We have seen these reactions before
There has been a good amount of backlash against this year’s Dhaka Lit Fest -- which is, as we all know, an annual congregation of some of the brightest, most creative minds from within Bangladesh and other parts of the world.
Perhaps it’s how the event has begun to stagnate as of late, offering little to no surprise with each subsequent year -- the same old venue, the same old people, the same Hollywood celebrity, the same old coffee and snacks, albeit at higher prices.
Then again, it’s not like the Average Joe needs much in the way of justification to pooh-pooh the event, but the general impressions of this year’s event have been especially vehement, to say the least.
In fact, as I write this, the Wikipedia entry for DLF still remains very obviously vandalized: “Some observers have described DLF organizers as Anglophile comprador bourgeois who are the unashamed agents of neo-imperial Western hegemony in Bangladesh and speculate that they initiated the event to promote themselves as writers in English and groom their own fandom in Dhaka.”
While I definitely admire the level of cheek and vocabulary that such a choice zinger must have required, I think it’s important for us to understand exactly what inspired such vitriol towards an innocuous celebration of culture and the arts.
I guess the keyword here is “bubble.”
On the surface, events such as DLF appear extraordinarily foreign to anyone outside the bubble of Dhaka’s literary scene, which itself is often predominantly “English” -- not necessarily in terms of language, but the sense of entitled snobbery that we usually chalk up to our colonial masters.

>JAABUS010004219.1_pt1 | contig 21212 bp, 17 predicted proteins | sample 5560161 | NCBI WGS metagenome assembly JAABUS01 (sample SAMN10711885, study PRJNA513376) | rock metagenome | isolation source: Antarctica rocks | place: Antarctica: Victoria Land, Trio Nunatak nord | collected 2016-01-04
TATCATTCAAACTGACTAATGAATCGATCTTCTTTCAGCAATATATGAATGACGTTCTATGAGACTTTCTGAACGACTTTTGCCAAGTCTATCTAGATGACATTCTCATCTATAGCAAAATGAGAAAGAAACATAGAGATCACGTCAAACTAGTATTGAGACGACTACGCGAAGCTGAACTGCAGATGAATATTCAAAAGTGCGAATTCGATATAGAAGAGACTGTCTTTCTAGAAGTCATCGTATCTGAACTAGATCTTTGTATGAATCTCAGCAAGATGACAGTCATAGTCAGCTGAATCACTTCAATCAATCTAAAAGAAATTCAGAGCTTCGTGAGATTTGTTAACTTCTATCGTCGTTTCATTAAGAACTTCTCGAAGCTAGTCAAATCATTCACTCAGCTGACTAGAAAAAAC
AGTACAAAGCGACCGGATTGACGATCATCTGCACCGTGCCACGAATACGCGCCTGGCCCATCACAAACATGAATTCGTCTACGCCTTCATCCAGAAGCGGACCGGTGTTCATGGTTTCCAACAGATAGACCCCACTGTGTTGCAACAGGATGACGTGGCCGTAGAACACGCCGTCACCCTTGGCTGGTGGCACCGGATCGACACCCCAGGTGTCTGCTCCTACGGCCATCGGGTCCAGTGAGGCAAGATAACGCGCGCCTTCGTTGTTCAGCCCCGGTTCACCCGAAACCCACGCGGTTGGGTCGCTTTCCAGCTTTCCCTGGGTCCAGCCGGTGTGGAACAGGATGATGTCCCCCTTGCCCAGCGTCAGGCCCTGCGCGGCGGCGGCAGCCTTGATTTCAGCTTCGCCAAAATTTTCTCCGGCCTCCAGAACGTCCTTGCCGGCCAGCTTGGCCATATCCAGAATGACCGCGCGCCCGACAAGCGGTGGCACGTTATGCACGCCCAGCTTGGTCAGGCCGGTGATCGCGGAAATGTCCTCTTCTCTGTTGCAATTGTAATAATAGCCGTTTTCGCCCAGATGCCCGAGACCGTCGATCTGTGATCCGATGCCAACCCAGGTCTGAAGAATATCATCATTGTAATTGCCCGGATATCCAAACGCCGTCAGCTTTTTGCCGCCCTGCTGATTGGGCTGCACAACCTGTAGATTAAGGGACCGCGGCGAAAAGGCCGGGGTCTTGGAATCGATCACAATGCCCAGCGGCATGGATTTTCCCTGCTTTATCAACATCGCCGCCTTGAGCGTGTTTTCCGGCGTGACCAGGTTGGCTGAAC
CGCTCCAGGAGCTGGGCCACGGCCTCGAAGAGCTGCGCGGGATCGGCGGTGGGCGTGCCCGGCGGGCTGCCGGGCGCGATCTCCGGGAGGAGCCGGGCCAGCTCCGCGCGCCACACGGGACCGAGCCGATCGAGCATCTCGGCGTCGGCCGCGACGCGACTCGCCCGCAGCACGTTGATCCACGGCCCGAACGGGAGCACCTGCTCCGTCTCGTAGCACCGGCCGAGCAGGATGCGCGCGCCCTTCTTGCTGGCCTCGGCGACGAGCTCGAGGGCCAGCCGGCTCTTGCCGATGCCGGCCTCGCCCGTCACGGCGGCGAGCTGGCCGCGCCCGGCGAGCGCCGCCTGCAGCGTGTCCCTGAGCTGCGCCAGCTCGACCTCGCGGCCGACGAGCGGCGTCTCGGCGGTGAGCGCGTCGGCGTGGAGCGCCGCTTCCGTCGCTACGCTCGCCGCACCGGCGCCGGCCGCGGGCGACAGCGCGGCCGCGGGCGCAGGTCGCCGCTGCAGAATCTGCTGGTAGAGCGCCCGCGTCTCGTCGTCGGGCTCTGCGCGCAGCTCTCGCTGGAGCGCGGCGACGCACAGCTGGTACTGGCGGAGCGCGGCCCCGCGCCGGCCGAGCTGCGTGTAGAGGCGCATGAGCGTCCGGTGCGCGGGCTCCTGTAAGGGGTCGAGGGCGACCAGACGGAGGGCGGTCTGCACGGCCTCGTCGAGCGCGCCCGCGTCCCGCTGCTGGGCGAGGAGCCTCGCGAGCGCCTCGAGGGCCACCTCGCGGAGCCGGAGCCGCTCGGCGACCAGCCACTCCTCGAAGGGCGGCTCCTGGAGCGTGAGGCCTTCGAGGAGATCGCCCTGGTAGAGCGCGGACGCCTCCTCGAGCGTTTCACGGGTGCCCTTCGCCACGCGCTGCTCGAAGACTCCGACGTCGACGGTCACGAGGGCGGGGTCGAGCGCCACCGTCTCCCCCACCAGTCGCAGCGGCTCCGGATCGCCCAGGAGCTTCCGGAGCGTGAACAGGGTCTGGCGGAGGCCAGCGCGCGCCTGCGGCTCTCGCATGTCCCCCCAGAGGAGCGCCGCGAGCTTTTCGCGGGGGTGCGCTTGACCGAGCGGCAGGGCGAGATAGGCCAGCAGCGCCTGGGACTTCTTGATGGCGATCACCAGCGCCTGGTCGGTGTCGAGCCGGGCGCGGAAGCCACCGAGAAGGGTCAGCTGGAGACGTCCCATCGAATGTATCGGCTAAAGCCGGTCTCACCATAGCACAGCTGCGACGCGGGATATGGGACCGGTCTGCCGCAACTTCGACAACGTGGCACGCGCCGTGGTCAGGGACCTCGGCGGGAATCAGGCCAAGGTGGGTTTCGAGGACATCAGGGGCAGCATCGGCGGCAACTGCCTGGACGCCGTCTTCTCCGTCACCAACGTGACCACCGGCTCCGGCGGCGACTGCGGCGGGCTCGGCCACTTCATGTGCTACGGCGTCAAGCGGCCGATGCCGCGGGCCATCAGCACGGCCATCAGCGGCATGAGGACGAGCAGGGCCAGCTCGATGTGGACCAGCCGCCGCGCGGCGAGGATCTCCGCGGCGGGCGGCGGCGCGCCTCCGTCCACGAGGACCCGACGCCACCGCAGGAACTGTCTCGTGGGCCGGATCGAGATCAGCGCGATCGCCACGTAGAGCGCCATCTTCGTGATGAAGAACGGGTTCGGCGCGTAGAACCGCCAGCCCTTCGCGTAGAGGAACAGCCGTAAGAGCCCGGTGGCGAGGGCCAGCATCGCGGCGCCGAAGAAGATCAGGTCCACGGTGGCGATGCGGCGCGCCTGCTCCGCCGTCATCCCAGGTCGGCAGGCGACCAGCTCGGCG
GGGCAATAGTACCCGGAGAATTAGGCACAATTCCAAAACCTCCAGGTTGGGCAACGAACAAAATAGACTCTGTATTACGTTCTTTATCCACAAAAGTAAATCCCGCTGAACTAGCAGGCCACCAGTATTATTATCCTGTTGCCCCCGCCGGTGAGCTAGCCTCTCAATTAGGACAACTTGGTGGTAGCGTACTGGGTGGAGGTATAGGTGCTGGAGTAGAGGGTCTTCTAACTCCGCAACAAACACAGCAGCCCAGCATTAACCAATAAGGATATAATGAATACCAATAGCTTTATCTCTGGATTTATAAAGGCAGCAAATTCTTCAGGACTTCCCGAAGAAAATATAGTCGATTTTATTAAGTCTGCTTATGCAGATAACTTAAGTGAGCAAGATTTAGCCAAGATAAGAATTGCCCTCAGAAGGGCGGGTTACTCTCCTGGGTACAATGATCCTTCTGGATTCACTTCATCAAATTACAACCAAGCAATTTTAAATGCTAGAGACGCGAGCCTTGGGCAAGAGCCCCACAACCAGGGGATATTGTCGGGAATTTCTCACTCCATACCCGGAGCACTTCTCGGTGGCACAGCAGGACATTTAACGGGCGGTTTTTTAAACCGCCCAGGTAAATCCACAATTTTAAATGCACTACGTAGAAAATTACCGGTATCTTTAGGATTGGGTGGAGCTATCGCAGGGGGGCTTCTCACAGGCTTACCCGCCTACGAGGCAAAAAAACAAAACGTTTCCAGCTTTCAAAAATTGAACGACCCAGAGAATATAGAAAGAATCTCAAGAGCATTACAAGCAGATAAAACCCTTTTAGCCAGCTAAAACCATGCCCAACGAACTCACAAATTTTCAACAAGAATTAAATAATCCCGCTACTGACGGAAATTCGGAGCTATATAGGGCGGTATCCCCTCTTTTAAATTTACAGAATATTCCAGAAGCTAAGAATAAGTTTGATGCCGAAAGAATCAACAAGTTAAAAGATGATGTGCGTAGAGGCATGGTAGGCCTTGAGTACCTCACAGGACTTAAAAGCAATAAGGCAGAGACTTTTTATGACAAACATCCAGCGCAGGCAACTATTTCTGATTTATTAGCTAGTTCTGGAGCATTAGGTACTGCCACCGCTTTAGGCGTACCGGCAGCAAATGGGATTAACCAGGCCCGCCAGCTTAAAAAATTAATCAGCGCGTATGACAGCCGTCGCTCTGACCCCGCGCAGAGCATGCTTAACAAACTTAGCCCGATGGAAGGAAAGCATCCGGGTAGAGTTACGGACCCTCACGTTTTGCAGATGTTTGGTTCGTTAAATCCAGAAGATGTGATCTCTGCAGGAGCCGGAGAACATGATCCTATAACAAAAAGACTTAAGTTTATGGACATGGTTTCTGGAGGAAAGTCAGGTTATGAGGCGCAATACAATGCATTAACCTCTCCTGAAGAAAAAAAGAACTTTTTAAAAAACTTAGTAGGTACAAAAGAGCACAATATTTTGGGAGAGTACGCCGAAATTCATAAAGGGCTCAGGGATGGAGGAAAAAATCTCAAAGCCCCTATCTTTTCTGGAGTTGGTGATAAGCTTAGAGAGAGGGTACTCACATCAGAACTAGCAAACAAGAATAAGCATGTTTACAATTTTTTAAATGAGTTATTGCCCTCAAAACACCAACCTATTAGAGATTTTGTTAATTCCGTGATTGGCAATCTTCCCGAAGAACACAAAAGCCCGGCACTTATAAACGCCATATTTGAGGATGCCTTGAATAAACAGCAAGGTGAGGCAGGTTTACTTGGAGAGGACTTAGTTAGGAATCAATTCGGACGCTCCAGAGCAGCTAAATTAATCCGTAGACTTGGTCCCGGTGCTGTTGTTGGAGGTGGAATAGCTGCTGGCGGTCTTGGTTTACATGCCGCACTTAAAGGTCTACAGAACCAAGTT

An attitude that I myself have been guilty of, if I’m being honest. Upon learning that internet celebrity/comedienne extraordinaire Raba Khan would be one of the panelists at this year’s DLF, my initial knee-jerk reaction was to dismiss her involvement entirely, lamenting the fact that the “L” part of “DLF” was slowly being pushed to the backburner in favour of more plebian affairs.
While I still believe that the latter part of my reaction is still somewhat justified, I’ve come to understand that young artists such as Raba Khan are ultimately who the current crop of youth relate to, regardless of whether they agree with her work or not. The very fact that I wasn’t able to attend her panel because it was packed to the rafters testifies to that, I suppose.
As a student of the humanities, I have witnessed first-hand just how opaque and uninviting that bubble can be.
Graduating from school to university in Dhaka was like watching the battle between the English mediums and the Bangla mediums giving way to a cold war between the two sides.
Whether it be the faculty or the students, there has always been a sense of resentment bubbling under the surface, especially when they are made to share the same space with each other.
Not even a shelf full of thousand-page books can save you from the clutches of tribalism and groupthink, it appears.
Considering all that, is it really a surprise when people start lashing out against a seemingly English event being held on the grounds of the Bangla Academy, where the best seats in the house have an invisible force-field around them?
Of course, the event this year had the added misfortune of being set in the backdrop of tense political and humanitarian crises. With freedom of speech slowly disintegrating here in Bangladesh, a lot of us expected the event to address the prominent photographer shaped hole in the wall.
But again, no surprises there either.
Rubaiyat Kabir is an Editorial Assistant at the Dhaka Tribune. He can be followed on Twitter @moreanik.